When Afghan refugee families began pouring into Army National Guard base Camp Atterbury in southern Indiana for temporary housing, Cathy Lampton joined other members of her parish in nearby Columbus to extend welcome and aid to the new arrivals.
Lampton, whose strong Catholic faith was forged while growing up in the Diocese of Fort Wayne-South Bend, is now part of a team at her parish, St. Bartholomew, that works with an Afghan family that the parish sponsored for resettlement in Columbus. She also assists with the parish’s ministry to the many Latino immigrant families who have come to work in the Columbus area.
Her efforts build on a strong family faith foundation dating back more than a century to Italy.
“I think I have a greater appreciation for what I have, and I am humbled by what I can do,” Lampton said of how working with refugees and immigrants has influenced her personal faith.
Lampton’s father, Tom Castaldi of Fort Wayne, remembers his paternal grandmother telling him that his paternal grandfather, Bonaventura Castaldi, wanted to attend seminary to become a priest while growing up in Italy. The young man’s older brother already had become a priest, however, so the family told Tom’s grandfather he had to stay home and work on their farm.
His grandfather decided instead to leave Italy and emigrate to America, Tom, 83, said. His ancestor worked on railroads in North America before settling in Logansport, where he opened a general store.
Tom’s mother’s family also had deep Catholic faith formed in Italy. He remembers his maternal grandmother had crucifixes hanging on most walls of her home. She also displayed a drawing of Jesus Christ in which the eyes seemed to open when you walked into the room.
Tom believes he acquired his love for the Catholic faith in part through the example of family members, whom he saw support their parish with time and money. His father, Harry, served as Holy Name Society president at their parish, St. Bridget in Logansport, and was a fourth degree member of its Knights of Columbus council. His father’s mother played the organ at St. Bridget. “She was always there when Mass was being celebrated with music,” Tom recalled.
Tom’s father’s older brother, Lawrence “Larry” Castaldi of Warsaw, was a big influence on Tom and in his community and the diocese. Larry played football for legendary coach Knute Rockne at the University of Notre Dame, served as the first President and Board Chairman of the United Way of Indiana, and was co-founder in 1957 of the first Knights of Columbus council at Sacred Heart Parish in Warsaw, Tom said.
His father’s cousin, Armando “Port” Porta, also lived a strong Catholic faith while serving as an executive with Studebaker Corp. in South Bend and on the University of Notre Dame’s Board of Trustees.
Tom’s faith also grew during eight years of Catholic grade school in Logansport, which was part of the Diocese of Fort Wayne until the Vatican created the Diocese of Lafayette-in-Indiana in 1944.
“We were taught in grade school by the Sisters of St. Francis of Perpetual Adoration,” he recalled. “They were solid. My memory of them is they were loving people who were there to help you move on to the next level.”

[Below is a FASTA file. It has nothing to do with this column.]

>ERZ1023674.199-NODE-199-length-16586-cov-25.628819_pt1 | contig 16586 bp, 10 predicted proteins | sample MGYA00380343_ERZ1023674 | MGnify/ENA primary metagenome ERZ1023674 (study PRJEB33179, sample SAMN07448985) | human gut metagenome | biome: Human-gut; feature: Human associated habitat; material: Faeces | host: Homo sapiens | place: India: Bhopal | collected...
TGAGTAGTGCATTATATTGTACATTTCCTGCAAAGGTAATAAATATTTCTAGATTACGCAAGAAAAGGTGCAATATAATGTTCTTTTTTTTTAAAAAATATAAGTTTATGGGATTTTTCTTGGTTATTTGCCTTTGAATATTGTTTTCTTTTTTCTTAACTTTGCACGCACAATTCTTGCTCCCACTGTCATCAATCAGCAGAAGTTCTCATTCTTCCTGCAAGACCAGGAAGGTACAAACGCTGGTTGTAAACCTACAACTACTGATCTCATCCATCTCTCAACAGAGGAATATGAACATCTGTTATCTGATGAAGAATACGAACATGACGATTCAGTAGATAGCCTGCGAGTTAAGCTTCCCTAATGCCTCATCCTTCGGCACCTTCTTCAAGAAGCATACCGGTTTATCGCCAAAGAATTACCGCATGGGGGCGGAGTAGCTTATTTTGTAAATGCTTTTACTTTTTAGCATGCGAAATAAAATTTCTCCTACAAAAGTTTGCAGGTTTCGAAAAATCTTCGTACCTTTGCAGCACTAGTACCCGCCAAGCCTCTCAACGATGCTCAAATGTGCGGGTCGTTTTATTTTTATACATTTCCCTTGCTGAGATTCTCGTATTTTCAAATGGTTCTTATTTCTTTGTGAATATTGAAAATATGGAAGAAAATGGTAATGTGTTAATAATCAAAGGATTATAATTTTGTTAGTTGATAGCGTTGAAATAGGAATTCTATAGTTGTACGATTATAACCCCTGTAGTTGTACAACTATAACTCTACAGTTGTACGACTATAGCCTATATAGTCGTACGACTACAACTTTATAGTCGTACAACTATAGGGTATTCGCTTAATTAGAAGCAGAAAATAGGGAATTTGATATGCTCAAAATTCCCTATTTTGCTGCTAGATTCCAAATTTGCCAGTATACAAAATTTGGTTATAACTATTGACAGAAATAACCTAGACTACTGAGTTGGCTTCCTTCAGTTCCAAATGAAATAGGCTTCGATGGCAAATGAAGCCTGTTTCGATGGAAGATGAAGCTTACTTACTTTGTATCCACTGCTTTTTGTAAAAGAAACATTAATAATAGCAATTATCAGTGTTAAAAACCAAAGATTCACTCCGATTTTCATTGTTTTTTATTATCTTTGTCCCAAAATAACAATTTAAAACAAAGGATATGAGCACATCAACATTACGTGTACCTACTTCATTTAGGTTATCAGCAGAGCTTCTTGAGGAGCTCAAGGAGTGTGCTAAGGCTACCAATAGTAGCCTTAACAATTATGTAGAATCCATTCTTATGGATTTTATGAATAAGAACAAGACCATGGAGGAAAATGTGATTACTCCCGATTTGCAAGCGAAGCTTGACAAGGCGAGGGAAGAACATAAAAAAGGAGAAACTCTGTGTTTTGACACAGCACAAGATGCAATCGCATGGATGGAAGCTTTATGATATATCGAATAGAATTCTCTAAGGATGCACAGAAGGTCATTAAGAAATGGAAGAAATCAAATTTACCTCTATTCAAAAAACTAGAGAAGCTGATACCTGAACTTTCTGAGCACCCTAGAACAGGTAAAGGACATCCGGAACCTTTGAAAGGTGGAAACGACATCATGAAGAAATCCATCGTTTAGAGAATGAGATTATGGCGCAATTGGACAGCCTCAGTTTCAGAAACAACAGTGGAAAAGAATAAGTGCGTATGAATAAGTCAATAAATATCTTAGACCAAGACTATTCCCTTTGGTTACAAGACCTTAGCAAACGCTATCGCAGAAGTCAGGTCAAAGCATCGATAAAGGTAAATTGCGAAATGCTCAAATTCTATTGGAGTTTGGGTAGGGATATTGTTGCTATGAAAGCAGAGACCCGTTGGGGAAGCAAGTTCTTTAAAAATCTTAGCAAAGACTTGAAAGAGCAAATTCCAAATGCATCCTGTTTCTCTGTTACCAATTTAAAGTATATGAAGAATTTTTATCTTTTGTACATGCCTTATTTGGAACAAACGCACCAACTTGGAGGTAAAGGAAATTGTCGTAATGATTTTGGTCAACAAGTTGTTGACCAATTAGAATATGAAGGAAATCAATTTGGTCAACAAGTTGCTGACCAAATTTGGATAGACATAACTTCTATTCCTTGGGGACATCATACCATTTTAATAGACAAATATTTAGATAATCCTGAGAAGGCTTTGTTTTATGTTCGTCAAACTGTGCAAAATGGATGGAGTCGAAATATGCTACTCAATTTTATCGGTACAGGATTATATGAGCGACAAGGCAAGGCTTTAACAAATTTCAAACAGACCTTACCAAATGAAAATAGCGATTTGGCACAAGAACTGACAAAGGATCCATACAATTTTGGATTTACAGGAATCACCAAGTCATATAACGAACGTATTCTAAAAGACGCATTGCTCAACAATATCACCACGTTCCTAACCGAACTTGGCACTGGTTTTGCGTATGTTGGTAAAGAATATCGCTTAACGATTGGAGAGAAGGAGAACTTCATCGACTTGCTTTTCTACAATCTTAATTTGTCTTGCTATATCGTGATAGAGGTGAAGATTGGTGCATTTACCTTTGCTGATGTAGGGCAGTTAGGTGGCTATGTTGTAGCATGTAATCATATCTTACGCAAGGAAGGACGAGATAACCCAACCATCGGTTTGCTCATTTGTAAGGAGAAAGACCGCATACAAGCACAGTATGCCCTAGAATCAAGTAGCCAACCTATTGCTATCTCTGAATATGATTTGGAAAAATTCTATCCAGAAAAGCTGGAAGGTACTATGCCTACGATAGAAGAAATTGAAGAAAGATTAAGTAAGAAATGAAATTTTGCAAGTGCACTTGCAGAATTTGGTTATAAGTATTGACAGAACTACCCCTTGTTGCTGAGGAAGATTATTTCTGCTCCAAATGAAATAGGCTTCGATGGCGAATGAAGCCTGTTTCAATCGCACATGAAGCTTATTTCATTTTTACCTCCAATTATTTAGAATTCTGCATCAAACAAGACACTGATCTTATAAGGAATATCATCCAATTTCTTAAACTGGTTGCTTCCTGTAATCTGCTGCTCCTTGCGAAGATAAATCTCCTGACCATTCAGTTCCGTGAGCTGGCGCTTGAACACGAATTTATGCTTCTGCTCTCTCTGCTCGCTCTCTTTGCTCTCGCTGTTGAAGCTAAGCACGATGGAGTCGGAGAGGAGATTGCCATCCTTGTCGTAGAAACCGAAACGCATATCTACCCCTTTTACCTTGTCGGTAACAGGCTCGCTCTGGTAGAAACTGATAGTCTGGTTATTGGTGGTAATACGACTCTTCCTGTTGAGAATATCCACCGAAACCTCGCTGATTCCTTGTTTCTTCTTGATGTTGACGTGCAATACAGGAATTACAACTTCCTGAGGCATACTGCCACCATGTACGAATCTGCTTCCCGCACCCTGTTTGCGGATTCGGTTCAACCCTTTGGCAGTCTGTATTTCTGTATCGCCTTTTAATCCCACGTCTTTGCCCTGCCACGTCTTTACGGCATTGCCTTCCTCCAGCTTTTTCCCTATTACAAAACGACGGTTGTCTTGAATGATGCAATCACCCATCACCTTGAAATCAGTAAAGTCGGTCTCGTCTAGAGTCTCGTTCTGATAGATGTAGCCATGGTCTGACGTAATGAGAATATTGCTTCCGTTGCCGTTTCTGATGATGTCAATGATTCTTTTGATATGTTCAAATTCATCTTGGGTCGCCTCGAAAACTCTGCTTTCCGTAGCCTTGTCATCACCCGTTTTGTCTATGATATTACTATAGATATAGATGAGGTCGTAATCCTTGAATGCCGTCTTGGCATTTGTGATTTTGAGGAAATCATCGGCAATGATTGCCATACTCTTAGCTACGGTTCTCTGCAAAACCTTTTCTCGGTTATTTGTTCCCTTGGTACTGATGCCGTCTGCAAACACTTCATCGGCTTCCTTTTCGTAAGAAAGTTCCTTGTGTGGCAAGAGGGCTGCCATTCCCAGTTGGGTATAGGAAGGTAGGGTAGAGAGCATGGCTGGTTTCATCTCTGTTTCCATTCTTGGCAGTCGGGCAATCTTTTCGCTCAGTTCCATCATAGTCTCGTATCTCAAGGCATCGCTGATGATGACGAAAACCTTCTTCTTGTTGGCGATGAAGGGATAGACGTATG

After attending public high school, he carried his faith with him to Indiana University in Bloomington, where he attended Mass each Sunday with other guys from his fraternity.
“It was our way of life, and we just lived it,” Castaldi said.
Passing on the faith
After marrying, Castaldi and his wife, Linda, worked to pass on the faith to their children, Cathy, Liz, Chris, Tom Jr., Angela and Gina. While raising them, Linda, who converted to the Catholic faith, had three main goals for their children: remain faithful to the Catholic faith, learn to swim and complete a university education.
The Castaldis attended Mass as a family each weekend and on holy days. Tom also served as a lector. “They may have seen us pray for things,” Tom added, noting that they almost lost one of their six children to cancer.
Tom’s job opportunities led the family to make several moves, but most took place within the diocese. They lived in Fort Wayne from the mid-1960s to about 1970, when they moved to South Bend.
There, the Castaldis joined St. Jude Parish and sent their three oldest children to the parish school. Tom became very involved in promoting the new diocesan-wide Catholic Schools Week. Linda served as a substitute teacher for religious education classes for children who didn’t attend the parish school.
The Castaldis moved back to Fort Wayne in 1977, joining St. Patrick Parish in Arcola. Tom continued as a lector and Linda taught children’s religious education classes for seven years.
“I think when it came to our faith, we always gave an answer why the Church teaches what it teaches and the advantages of the sacraments as well as sacramentals,” Tom said. “We were very open about our Catholic Christian belief, the power of prayer and there’s probably not a room in our house that does not have a crucifix or a saint’s image.”
In more recent years, Tom shared his love of the faith and history by researching and recording about 200 short history episodes aired on Redeemer Radio. The episodes highlighted fascinating stories about the diocese, Catholics who accomplished amazing things, Catholic customs and other topics. The project fit well with his role as historian for Allen County, where Fort Wayne is located. He also has been active for many years in preserving and sharing the history of the Wabash & Erie Canal, which passed through Fort Wayne and Logansport.